But Sakharov was the main target and Bonner was at times permitted to leave the country. In 1975, she traveled to Oslo to accept her husband’s Nobel Peace Prize, after the Soviet authorities had refused him permission to make the trip.

Strong-jawed, bespectacled and austere in dress, Bonner was something of a symbol of dignified protest within the Soviet Union. Half- Jewish, she was a target of anti-Semitism. Tough-minded and uncompromising, she was fiercely protective of her husband; indeed, she was caricatured as a Lady Macbeth by both the KGB and the writer Aleksandr Solzhenitsyn, whose own dissident views were based more upon traditional Russian nationalism.

In 1984, after she was prosecuted on charges of anti-Soviet slander, Bonner joined her husband in exile in Gorky, on the Volga River, 250 miles east of Moscow, a once-closed military city that has since reclaimed its prerevolutionary name of Nizhny Novgorod. Sakharov had been banished to Gorky in 1980 after he protested the Soviet invasion of Afghanistan.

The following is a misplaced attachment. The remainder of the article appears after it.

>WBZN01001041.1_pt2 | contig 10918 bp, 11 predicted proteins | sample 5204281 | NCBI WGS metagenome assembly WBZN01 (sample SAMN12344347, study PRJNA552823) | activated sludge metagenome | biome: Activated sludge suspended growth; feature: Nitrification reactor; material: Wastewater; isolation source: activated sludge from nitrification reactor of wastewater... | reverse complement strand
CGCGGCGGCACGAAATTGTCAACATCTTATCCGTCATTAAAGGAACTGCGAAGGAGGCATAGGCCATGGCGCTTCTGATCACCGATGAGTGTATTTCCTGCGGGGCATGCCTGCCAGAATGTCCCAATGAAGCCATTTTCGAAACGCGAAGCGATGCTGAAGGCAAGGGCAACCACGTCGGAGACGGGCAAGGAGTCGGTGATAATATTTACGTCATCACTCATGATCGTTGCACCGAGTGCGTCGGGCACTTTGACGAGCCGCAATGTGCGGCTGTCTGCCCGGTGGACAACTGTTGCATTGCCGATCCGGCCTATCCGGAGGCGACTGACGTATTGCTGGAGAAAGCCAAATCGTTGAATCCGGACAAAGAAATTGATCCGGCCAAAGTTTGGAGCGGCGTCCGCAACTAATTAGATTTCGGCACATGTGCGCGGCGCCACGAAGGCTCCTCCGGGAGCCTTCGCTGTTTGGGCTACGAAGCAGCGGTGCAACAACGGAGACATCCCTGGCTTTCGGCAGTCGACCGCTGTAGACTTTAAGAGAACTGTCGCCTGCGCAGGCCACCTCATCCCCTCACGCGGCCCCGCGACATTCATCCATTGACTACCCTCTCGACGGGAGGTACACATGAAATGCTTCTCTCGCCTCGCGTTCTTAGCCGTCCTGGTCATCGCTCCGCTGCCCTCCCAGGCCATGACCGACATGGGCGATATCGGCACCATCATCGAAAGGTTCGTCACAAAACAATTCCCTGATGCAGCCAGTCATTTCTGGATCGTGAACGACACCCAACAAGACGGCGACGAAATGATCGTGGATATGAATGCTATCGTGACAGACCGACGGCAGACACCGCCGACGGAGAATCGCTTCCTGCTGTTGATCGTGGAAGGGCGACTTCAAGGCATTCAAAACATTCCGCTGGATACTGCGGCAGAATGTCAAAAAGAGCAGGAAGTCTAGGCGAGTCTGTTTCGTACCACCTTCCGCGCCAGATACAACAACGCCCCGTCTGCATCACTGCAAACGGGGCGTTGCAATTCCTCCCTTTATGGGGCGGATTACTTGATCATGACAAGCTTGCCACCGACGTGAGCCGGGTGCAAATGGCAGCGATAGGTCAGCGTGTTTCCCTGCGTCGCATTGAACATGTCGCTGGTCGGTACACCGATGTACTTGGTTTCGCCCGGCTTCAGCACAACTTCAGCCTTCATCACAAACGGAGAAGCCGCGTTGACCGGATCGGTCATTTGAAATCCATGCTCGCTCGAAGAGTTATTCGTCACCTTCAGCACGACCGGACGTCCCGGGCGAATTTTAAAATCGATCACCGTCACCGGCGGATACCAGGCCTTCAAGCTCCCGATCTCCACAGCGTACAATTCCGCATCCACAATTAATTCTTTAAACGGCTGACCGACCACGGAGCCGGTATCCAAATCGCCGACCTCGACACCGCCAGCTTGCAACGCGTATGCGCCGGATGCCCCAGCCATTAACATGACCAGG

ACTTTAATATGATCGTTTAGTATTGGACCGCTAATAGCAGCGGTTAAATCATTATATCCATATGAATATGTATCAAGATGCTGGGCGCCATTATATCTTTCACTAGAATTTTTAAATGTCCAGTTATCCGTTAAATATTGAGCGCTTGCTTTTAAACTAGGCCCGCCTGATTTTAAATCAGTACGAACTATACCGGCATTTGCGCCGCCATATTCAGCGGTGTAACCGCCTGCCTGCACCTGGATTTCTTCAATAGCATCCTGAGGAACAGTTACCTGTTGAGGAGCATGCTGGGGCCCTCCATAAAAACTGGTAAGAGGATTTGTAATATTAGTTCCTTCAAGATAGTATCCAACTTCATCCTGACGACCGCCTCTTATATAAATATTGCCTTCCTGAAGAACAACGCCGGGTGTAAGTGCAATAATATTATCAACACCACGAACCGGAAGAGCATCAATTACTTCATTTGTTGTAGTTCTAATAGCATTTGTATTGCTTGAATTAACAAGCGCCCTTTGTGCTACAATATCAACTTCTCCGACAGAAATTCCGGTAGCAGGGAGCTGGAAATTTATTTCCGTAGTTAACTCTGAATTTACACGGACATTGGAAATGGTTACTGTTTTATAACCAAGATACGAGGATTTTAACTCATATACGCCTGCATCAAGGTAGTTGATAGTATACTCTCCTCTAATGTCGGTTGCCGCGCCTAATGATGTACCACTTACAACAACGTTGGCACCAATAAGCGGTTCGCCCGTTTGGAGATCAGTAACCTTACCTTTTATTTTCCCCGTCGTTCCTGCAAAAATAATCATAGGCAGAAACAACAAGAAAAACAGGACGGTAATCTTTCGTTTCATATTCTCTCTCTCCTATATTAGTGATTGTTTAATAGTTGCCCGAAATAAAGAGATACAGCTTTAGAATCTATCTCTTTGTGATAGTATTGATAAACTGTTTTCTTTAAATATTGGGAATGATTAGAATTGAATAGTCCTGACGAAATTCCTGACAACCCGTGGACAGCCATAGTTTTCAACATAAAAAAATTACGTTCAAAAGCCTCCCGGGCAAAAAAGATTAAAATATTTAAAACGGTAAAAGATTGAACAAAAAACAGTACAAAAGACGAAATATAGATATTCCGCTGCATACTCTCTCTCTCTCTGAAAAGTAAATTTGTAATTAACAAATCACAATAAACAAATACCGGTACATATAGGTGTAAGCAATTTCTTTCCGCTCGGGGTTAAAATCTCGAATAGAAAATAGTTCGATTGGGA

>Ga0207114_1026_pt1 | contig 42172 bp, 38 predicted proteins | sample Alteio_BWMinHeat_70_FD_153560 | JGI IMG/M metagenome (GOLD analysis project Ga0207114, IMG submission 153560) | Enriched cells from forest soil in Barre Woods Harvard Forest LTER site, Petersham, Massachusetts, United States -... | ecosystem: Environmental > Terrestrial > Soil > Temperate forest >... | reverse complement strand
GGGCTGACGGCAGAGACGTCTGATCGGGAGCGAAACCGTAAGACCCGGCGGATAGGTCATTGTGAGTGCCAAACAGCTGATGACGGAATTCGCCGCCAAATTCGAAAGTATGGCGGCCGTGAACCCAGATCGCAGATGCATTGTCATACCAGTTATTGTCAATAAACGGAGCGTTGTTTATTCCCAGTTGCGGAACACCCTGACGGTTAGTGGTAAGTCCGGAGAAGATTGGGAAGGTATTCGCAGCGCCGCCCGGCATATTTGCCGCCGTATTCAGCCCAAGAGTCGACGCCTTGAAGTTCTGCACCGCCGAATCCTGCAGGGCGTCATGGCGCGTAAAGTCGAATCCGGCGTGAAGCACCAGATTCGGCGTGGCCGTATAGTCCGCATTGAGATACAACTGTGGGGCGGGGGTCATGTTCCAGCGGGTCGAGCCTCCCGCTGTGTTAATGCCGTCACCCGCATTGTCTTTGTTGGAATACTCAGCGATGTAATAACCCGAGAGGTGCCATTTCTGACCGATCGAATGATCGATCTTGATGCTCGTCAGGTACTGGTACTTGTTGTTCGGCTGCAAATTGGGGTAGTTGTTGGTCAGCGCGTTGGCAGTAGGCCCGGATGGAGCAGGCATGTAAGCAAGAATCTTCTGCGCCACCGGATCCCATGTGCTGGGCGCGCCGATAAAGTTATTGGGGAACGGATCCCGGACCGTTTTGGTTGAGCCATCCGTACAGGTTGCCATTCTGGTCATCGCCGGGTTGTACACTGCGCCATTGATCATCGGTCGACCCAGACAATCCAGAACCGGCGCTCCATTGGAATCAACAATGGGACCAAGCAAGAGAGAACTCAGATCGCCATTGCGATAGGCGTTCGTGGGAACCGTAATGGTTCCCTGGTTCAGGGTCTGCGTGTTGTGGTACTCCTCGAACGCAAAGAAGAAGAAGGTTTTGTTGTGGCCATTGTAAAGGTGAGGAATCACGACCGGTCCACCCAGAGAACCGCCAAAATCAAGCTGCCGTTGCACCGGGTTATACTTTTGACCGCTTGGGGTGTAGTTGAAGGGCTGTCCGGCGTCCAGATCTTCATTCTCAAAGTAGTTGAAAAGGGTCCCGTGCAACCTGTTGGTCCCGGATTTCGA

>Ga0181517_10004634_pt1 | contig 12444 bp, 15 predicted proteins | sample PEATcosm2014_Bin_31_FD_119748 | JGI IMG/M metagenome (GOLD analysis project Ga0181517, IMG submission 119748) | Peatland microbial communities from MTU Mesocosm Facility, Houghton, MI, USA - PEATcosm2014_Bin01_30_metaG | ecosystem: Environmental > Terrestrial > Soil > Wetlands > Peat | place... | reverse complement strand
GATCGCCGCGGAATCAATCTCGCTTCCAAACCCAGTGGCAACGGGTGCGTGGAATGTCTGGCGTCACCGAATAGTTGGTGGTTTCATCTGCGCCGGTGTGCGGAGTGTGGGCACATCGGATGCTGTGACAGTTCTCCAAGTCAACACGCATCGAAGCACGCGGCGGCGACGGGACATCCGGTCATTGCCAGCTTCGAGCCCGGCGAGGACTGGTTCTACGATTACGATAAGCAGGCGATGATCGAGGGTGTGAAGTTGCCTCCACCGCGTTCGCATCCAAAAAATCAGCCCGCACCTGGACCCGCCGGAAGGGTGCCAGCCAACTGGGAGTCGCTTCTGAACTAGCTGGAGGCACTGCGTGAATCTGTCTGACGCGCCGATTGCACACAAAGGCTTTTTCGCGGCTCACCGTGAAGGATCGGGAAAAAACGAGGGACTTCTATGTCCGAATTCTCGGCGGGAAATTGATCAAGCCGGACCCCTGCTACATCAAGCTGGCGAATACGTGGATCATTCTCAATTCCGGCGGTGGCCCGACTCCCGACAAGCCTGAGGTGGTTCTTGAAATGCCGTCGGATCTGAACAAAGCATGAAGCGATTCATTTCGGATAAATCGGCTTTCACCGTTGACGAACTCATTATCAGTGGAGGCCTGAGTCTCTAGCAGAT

The spare apartment they lived in there — and in which they were spied upon — has since been turned into a museum. But Bonner never went back, telling friends that the mere mention of the place made her ill.

In 1986, workmen unexpectedly appeared at the Gorky apartment and installed a telephone. Shortly after, Sakharov received a call from Mikhail S. Gorbachev, the Soviet leader. Just beginning to push the reforms that would become glasnost, Gorbachev wanted Sakharov and his wife back in Moscow.

Sakharov accepted and immediately lobbied the Soviet leader to release other jailed dissidents.

Sakharov was later elected to the Congress of People’s Deputies, and Bonner continued her human-rights work and writings. She became an ardent critic of Gorbachev, even as her husband tried to work with him.

When Gorbachev was awarded a Nobel Peace Prize in 1990, she asked the Nobel Committee to delete Sakharov’s name from the list of winners. The committee declined.